What I Have Learned

What My Son’s Swim Class Taught me about Acting and Parenting!

I was very committed to getting my 4yr old to swim this summer. I loved swimming as a kid and would train with my swim club before or after school several times a week.   I signed my son up for a 2 week intensive swim class.  He had spent time in pools before but hadn’t really taken to it – I knew this summer would be different!

At the first class he wouldn’t even get in the pool.  At the second class he managed to get in the pool but hung onto the side in abject terror.  By the end of two weeks there was some progress.  He was in the water begrudgingly and even doing the occasional skill with the lifeguards, but he was far from comfortable and terrified of getting his hair wet.

It was so frustrating for me watching the other kids in the class making huge strides – jumping in, swimming, and going under water all with pure joy and exuberance.   Then I realized parenting is just like acting.  You research, make choices and form a plan but when “action” is called you throw it all away and just live in the moment. You have no idea what your scene partner will throw at you or where the scene will go.  You release control and go for the ride.  It’s “magic time” as Jack Lemmon used to say.

I was refusing to listen and be in the moment with my son.  I was holding tight to my plan and refusing to let go!  There was no point pushing for the results I wanted.  I needed to let go off my expectations and trust him.  He will swim when he is ready.  Comparing my son to other kids is a trap that can happen in my acting career too – “compare and despair.”  It reminded me of this fantastic article by Dallas Travers.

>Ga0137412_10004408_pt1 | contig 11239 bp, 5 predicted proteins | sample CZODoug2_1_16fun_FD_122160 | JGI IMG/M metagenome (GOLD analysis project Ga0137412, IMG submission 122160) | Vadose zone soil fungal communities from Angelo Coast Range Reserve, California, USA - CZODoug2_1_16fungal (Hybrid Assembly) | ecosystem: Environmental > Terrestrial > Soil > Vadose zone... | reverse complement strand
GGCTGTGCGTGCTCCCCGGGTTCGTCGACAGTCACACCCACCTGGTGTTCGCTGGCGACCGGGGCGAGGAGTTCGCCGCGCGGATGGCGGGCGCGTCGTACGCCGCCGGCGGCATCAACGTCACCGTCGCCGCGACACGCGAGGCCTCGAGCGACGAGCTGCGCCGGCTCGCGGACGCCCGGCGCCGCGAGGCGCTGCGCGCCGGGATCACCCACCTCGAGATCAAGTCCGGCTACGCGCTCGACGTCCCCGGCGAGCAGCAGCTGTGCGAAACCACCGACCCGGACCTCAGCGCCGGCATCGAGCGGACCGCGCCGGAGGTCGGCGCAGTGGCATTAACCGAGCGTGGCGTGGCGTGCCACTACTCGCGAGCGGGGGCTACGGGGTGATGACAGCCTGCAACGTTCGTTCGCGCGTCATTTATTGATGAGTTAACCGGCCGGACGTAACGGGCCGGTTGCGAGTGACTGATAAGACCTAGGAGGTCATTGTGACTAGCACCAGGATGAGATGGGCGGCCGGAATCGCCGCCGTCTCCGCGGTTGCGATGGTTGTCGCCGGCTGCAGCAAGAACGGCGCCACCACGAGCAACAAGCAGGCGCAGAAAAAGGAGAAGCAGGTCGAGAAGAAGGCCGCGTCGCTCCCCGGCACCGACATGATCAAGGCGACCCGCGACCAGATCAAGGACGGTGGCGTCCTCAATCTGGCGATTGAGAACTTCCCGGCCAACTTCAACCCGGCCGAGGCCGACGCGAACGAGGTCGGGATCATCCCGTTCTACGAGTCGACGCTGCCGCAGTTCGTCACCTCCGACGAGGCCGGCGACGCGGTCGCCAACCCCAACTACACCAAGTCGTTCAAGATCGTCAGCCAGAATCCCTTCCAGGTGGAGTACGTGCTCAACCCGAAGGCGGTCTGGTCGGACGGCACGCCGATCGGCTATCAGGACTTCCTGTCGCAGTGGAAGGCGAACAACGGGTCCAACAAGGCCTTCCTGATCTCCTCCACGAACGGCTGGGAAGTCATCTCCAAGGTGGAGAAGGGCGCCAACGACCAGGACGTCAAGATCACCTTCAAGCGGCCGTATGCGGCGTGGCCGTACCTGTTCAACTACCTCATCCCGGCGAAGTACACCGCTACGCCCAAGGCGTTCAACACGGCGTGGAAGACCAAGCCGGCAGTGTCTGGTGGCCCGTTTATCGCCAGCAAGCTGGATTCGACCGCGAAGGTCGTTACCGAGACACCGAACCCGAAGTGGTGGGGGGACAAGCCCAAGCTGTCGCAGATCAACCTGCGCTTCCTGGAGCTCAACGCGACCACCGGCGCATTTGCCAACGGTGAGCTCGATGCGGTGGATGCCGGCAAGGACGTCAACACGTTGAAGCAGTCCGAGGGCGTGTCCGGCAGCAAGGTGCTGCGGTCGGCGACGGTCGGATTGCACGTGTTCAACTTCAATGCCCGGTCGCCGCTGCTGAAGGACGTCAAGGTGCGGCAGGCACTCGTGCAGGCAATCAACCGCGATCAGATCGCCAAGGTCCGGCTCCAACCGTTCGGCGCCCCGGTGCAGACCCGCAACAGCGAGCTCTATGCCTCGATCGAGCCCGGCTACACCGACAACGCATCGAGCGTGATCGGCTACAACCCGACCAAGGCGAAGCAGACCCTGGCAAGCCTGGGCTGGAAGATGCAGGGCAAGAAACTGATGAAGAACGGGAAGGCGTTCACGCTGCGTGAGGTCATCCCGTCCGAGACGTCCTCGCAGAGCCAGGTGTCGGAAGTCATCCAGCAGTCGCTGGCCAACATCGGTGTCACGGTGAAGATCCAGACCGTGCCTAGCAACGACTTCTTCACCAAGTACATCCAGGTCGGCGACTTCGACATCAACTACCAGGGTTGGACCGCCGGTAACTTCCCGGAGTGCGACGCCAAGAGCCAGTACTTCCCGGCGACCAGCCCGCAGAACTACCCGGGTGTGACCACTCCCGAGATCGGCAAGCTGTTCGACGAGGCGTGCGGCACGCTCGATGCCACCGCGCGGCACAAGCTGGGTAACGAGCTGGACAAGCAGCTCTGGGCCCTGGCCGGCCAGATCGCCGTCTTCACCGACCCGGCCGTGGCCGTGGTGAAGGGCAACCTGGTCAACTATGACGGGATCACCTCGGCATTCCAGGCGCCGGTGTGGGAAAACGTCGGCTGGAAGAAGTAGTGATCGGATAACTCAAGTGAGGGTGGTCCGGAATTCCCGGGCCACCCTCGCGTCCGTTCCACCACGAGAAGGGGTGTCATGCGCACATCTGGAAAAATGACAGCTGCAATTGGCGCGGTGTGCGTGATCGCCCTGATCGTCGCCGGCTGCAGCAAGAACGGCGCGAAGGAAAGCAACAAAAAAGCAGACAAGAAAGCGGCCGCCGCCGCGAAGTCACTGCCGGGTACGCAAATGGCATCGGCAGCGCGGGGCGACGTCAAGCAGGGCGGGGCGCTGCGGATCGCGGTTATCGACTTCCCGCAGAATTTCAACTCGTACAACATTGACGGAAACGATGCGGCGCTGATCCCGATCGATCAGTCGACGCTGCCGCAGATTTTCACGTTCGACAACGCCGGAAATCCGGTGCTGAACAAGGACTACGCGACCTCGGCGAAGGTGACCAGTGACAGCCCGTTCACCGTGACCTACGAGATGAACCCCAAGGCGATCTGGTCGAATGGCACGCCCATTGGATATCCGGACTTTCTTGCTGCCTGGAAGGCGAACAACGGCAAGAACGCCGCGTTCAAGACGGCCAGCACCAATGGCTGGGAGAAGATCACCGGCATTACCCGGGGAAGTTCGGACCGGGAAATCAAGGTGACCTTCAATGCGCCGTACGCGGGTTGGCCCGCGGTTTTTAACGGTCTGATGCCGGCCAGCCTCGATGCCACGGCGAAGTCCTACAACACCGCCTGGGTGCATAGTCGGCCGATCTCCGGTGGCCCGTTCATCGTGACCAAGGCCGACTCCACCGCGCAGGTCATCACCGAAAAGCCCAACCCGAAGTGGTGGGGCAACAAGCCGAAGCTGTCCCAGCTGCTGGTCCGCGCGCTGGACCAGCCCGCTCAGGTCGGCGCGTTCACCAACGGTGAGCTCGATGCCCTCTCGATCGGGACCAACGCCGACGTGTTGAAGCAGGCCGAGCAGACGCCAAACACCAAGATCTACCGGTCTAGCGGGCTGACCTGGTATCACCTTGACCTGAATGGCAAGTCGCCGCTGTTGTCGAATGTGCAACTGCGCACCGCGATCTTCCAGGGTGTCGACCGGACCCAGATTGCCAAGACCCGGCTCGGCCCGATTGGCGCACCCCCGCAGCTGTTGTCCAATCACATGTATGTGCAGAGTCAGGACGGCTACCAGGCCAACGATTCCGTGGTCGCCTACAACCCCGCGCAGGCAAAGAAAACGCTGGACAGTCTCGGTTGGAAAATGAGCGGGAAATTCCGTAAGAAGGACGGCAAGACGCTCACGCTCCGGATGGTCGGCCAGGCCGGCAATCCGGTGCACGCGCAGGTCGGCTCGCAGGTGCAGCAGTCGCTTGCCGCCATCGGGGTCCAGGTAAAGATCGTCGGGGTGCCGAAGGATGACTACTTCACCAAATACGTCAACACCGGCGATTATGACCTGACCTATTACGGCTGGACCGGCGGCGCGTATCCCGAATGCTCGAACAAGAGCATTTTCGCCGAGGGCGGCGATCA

My son will not be swimming this year and I’m totally fine with it.  He is cautious kid who takes a while to warm up to things. He observes, gets the lay of the land (or the lay of the pool as the case may be) before jumping in. All I can do is continue to expose him to water and when he is ready he will jump in – literally and figuratively.

As I continue my parenting and acting journeys however, I have a feeling I will need to remind myself of both these lessons!

This Blog was first published on MsintheBiz.com

10 Things I Learned from being a TV/Movie Extra

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I’d only done extra work once in University, many years ago.  Then I was non-union and I did a huge high school prom scene with about 300+ extras and Rose McGowan. I hated every moment of it and swore I would never do it again.  However… two month ago we found ourselves short of money and I was looking into work I could do on a freelance basis, that didn’t require me to get another job.  And well… I found myself as a Central Casting Extra!  Was my experience artistically fulfilling?  No. Was it fun?  More than I thought it would be.  Here is what I learned from my 3 recent extra gigs.

10 things I learned from being a Central Casting Extra! In random order..

  1.  You are a number.  Literally. You no longer have a name.  You are assigned a number and everyone will constantly ask for it and refer to you as it.  From, “Hi.  What is your number? Here is your prop.” to “What is your number?  Make-up is ready for you.